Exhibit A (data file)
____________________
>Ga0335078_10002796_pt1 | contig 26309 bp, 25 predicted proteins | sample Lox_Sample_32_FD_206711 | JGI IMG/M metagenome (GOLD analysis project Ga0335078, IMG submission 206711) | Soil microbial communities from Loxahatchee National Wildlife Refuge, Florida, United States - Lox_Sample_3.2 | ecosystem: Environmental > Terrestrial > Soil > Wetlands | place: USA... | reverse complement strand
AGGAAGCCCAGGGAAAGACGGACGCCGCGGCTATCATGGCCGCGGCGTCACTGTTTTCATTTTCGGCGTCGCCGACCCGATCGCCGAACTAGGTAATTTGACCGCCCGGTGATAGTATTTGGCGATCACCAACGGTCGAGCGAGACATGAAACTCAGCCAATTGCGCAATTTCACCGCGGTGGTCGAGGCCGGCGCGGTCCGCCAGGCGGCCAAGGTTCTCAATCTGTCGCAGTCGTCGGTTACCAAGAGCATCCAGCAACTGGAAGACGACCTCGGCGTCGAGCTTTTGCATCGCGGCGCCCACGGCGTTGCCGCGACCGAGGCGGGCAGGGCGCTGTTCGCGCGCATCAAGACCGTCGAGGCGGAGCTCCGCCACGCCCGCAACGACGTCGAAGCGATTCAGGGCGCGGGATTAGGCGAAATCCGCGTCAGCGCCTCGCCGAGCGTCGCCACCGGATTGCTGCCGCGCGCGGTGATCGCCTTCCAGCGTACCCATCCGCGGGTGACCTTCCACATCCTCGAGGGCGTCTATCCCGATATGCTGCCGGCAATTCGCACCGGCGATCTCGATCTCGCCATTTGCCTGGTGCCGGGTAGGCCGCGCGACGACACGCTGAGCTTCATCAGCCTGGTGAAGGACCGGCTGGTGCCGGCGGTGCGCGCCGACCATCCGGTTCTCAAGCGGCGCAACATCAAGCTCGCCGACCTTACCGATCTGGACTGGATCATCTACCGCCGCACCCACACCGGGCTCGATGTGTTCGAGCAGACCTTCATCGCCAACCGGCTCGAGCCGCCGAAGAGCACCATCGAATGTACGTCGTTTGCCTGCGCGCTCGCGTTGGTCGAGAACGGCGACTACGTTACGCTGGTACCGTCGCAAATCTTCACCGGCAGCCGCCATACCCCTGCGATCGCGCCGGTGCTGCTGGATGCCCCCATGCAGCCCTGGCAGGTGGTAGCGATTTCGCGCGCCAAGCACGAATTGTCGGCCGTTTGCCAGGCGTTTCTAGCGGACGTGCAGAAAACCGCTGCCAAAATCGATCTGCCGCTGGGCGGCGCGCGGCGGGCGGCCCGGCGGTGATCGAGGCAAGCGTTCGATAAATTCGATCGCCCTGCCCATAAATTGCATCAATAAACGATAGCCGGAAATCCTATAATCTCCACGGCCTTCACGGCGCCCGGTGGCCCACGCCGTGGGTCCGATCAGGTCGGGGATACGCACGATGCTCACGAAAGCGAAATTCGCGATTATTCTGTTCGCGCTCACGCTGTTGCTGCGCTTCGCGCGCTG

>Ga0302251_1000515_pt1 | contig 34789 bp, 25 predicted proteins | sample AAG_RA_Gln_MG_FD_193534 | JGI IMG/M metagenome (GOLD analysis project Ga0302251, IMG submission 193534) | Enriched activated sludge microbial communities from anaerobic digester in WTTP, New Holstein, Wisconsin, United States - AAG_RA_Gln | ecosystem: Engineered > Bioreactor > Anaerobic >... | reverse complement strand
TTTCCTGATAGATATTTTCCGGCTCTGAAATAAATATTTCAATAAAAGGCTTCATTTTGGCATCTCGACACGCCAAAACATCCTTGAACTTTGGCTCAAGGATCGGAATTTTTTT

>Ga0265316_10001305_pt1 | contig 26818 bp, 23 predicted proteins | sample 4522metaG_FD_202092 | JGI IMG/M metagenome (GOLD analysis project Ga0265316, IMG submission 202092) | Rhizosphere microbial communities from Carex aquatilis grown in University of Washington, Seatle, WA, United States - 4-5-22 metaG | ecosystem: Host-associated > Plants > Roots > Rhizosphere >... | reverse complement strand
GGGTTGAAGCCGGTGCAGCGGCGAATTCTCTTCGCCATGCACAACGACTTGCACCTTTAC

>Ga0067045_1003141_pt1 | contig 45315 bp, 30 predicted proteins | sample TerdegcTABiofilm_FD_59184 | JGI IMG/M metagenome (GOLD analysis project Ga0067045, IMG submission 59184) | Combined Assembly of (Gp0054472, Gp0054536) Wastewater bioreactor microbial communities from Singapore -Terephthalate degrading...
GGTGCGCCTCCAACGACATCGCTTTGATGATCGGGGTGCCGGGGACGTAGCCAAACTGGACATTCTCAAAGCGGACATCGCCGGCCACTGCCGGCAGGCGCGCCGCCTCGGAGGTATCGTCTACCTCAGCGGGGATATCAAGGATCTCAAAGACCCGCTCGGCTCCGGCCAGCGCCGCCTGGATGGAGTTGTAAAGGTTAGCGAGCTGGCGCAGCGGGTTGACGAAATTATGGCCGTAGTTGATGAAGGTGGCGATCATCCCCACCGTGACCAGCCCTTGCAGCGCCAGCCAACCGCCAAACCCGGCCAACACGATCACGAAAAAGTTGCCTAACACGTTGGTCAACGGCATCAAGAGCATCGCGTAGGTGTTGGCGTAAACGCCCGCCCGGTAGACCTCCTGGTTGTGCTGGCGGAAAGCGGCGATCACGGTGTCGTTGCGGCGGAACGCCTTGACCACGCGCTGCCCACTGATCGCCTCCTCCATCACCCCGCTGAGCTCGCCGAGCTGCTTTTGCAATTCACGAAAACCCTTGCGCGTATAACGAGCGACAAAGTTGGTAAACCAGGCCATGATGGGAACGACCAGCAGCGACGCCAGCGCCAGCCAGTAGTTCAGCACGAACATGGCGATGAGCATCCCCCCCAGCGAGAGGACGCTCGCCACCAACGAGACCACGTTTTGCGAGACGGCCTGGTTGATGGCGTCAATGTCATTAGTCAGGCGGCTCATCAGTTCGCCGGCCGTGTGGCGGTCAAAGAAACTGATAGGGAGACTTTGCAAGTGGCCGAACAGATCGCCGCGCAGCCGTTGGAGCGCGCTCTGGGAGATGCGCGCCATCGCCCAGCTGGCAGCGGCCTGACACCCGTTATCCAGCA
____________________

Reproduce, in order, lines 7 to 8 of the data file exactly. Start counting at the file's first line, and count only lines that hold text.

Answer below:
>Ga0067045_1003141_pt1 | contig 45315 bp, 30 predicted proteins | sample TerdegcTABiofilm_FD_59184 | JGI IMG/M metagenome (GOLD analysis project Ga0067045, IMG submission 59184) | Combined Assembly of (Gp0054472, Gp0054536) Wastewater bioreactor microbial communities from Singapore -Terephthalate degrading...
GGTGCGCCTCCAACGACATCGCTTTGATGATCGGGGTGCCGGGGACGTAGCCAAACTGGACATTCTCAAAGCGGACATCGCCGGCCACTGCCGGCAGGCGCGCCGCCTCGGAGGTATCGTCTACCTCAGCGGGGATATCAAGGATCTCAAAGACCCGCTCGGCTCCGGCCAGCGCCGCCTGGATGGAGTTGTAAAGGTTAGCGAGCTGGCGCAGCGGGTTGACGAAATTATGGCCGTAGTTGATGAAGGTGGCGATCATCCCCACCGTGACCAGCCCTTGCAGCGCCAGCCAACCGCCAAACCCGGCCAACACGATCACGAAAAAGTTGCCTAACACGTTGGTCAACGGCATCAAGAGCATCGCGTAGGTGTTGGCGTAAACGCCCGCCCGGTAGACCTCCTGGTTGTGCTGGCGGAAAGCGGCGATCACGGTGTCGTTGCGGCGGAACGCCTTGACCACGCGCTGCCCACTGATCGCCTCCTCCATCACCCCGCTGAGCTCGCCGAGCTGCTTTTGCAATTCACGAAAACCCTTGCGCGTATAACGAGCGACAAAGTTGGTAAACCAGGCCATGATGGGAACGACCAGCAGCGACGCCAGCGCCAGCCAGTAGTTCAGCACGAACATGGCGATGAGCATCCCCCCCAGCGAGAGGACGCTCGCCACCAACGAGACCACGTTTTGCGAGACGGCCTGGTTGATGGCGTCAATGTCATTAGTCAGGCGGCTCATCAGTTCGCCGGCCGTGTGGCGGTCAAAGAAACTGATAGGGAGACTTTGCAAGTGGCCGAACAGATCGCCGCGCAGCCGTTGGAGCGCGCTCTGGGAGATGCGCGCCATCGCCCAGCTGGCAGCGGCCTGACACCCGTTATCCAGCA